Report: Despite progress, deep inequality plagues Black America

Stacy M. Brown (NNPA News Wire Contributor) | 5/23/2016, 1:52 p.m.
In 1976, then-President Gerald Ford delivered the annual “State of the Union Address,” virtually ignoring the plight of African-Americans and ...
Marc Morial, president and CEO of the National Urban League, speaks during the “2016 State of Black America” launch event at the Newseum in Washington, D.C. (Freddie Allen/AMG/NNPA)

Like Blacks, Hispanics in all regions were consistently paid less than Whites though, on average, the gaps between White household income and Hispanic household income were smaller than those between Whites and Blacks, the report found.

“This is the remaining issue of civil rights and economic justice in America,” Morial said.

“This economic gap between Blacks and Whites, which is a component of the gap between rich and poor and working class people in America is a continuing problem.”

In 2015, nationally 6.6 percent of Hispanics and 9.6 percent of Blacks were unemployed compared with 4.6 percent of Whites.

The report revealed that African-Americans are doing about the same as they have in previous years as the nation rises out of the Great Recession, which still is surprising better than they did when the first State of Black America report was released in 1976.

The National Urban League’s equality index is based on collected data from federal agencies including the Census Bureau, the Bureau of Labor Statistics, the National Center for Education Statistics, and the Centers for Disease Control and Prevention.

With full equality with Whites in economics, health, education, social justice and civic engagement set at 100 percent, the National Urban League said this year’s equality index for Blacks stands at 72.2 percent, compared with last year’s 72 percent.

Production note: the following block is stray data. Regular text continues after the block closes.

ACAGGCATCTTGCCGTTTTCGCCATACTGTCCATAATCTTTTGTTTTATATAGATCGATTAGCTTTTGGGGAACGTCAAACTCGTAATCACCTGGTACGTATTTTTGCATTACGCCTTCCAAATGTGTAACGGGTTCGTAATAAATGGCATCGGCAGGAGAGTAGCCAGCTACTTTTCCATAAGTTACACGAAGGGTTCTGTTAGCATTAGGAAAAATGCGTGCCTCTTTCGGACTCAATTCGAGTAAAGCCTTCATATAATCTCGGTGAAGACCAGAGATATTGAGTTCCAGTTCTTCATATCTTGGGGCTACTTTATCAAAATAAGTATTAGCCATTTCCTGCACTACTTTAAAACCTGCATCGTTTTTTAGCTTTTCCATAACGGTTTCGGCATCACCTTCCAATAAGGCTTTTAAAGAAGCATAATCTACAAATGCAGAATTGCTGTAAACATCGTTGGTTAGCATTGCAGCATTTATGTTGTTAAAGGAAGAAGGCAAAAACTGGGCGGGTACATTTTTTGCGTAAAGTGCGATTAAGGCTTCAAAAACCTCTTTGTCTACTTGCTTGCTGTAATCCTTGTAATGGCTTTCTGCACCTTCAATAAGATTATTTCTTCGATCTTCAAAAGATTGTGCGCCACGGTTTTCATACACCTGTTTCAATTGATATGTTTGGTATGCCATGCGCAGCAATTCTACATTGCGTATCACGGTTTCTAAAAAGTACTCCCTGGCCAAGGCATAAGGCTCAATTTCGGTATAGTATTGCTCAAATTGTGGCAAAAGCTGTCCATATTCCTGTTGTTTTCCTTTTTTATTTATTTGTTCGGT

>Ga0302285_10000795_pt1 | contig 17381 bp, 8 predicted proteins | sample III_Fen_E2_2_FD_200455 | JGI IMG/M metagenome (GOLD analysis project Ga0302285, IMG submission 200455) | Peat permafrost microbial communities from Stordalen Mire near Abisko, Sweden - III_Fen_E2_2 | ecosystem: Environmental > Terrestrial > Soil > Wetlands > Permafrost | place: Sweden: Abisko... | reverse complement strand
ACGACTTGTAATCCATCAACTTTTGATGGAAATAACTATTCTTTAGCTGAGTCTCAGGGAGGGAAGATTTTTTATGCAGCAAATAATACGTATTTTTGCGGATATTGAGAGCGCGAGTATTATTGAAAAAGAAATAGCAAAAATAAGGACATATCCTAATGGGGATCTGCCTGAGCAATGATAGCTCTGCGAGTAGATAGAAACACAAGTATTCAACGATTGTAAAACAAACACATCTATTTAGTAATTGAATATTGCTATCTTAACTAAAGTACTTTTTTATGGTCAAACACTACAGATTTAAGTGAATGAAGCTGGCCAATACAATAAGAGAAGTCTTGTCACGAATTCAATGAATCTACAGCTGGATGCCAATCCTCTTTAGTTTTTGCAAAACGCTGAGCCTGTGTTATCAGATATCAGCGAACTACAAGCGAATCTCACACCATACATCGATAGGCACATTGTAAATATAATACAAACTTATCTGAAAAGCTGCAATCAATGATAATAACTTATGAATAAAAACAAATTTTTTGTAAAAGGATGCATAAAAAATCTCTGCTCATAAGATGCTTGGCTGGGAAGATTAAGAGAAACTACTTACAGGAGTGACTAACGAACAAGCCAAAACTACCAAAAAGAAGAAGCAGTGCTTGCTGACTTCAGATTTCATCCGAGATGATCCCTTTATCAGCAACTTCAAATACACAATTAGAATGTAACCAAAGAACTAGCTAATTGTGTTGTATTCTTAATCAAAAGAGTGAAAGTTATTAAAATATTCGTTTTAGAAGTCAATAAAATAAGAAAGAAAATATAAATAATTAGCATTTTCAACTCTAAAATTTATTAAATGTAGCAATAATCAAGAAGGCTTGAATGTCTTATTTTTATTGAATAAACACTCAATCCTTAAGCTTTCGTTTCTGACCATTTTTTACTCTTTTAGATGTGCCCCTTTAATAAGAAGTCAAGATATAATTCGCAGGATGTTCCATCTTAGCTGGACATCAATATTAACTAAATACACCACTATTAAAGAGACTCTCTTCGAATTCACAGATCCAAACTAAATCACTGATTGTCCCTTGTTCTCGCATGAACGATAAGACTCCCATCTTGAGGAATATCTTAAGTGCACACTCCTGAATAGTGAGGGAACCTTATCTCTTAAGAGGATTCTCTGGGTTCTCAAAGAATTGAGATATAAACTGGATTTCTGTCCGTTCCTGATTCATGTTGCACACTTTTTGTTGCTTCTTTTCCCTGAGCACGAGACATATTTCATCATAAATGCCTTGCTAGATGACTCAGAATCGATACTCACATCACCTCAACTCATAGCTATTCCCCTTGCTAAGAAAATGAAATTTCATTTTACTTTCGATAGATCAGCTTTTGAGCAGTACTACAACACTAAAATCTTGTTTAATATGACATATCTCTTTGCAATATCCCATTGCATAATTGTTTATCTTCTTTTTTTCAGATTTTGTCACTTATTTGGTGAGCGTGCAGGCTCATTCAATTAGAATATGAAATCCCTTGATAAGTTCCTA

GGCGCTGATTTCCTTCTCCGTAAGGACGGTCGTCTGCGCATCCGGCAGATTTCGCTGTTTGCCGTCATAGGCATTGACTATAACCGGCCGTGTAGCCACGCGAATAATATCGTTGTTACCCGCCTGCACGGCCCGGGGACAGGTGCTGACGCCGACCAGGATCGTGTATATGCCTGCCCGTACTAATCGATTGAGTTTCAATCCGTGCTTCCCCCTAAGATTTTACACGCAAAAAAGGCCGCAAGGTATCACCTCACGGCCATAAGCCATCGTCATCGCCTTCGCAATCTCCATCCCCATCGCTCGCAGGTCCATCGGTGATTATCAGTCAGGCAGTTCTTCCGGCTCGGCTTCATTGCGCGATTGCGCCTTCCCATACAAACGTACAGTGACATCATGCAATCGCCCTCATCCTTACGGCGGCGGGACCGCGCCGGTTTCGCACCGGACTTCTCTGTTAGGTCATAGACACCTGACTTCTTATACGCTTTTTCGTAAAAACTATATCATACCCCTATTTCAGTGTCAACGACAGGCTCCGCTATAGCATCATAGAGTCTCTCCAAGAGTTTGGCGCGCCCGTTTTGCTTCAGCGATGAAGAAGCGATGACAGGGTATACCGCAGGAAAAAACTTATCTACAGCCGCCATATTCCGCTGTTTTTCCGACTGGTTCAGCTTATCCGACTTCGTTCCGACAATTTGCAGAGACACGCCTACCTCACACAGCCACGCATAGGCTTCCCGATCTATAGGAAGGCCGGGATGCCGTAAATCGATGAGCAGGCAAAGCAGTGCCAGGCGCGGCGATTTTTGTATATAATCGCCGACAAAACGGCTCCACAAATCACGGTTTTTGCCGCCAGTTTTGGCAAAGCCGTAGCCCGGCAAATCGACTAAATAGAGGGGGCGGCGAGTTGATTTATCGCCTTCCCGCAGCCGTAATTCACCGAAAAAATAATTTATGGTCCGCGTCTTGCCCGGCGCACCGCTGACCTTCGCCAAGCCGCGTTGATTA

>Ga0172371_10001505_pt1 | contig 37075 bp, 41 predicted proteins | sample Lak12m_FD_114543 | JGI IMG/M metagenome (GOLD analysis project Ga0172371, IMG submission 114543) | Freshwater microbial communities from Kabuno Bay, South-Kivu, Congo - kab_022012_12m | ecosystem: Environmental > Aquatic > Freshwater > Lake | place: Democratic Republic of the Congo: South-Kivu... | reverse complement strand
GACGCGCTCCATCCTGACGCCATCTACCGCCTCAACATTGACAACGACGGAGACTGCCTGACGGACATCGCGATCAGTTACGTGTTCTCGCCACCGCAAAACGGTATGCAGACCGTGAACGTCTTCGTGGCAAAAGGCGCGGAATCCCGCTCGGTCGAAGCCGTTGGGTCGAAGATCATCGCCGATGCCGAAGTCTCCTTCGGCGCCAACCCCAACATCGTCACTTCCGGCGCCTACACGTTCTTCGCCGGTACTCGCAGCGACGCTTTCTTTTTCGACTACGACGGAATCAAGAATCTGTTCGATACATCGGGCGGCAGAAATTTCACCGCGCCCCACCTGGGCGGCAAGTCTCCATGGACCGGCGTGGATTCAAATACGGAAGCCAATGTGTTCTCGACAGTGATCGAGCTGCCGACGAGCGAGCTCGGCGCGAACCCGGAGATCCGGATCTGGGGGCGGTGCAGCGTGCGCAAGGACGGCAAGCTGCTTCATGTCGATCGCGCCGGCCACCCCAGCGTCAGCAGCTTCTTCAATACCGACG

For Hispanics, it’s 77.8 percent compared to last year’s rate of 77.3 percent.

Since 1976, fewer Blacks live in poverty – 29 percent in 1976 compared with 27 percent now. More Blacks have graduated high school and college – 28 percent in 1976 and 33 percent today for high school, and 6 percent four decades ago versus 22 percent today for college.

Life expectancy of African-Americans has increased from 68 in 1976 to 75 today.

Homeownership and voting, however, continue to be major obstacles with 43 percent of African-Americans owning a home compared to the 43.7 percent that owned homes in 1976.

Voting is down considerably as 48.7 percent of African-Americans cast ballots in 1976 compared with just 39.7 percent today.

For the second year in a row, California’s Riverside-San Bernardino-Ontario metroplex is the best for Blacks when it comes to income equality compared to Whites.

An African-American worker makes 76 cents to every dollar a White worker makes in those cities, the highest ratio in the nation. For Latinos, Honolulu is the most promising for income equality: Hispanics make 80 cents for every dollar made by Whites.

Washington, D.C., and its suburbs are where Blacks, Whites and Hispanics have the highest median household income. Whites make $109,460, Hispanics make $66,523, and Blacks make $66,151.

The cities with the lowest Black unemployment rate are Oklahoma City and San Antonio at 8.3 percent. The city with the lowest Hispanic unemployment rate is Tulsa, Oklahoma, with a 4.6 unemployment rate.

Morial has put out the call for a major commitment from the government to rebuild the nation’s urban communities called the “Main Street Marshall Plan.”

He’s seeking $1 trillion over the next five years committed to several programs including universal early childhood education, homeownership strategies, high-speed broadband and technology, and a $15 per hour federal living wage indexed to inflation.

“While education is crucial, education alone is not going to solve the economic gaps in the country,” Morial said.

To view the full report, visit www.stateofblackamerica.org.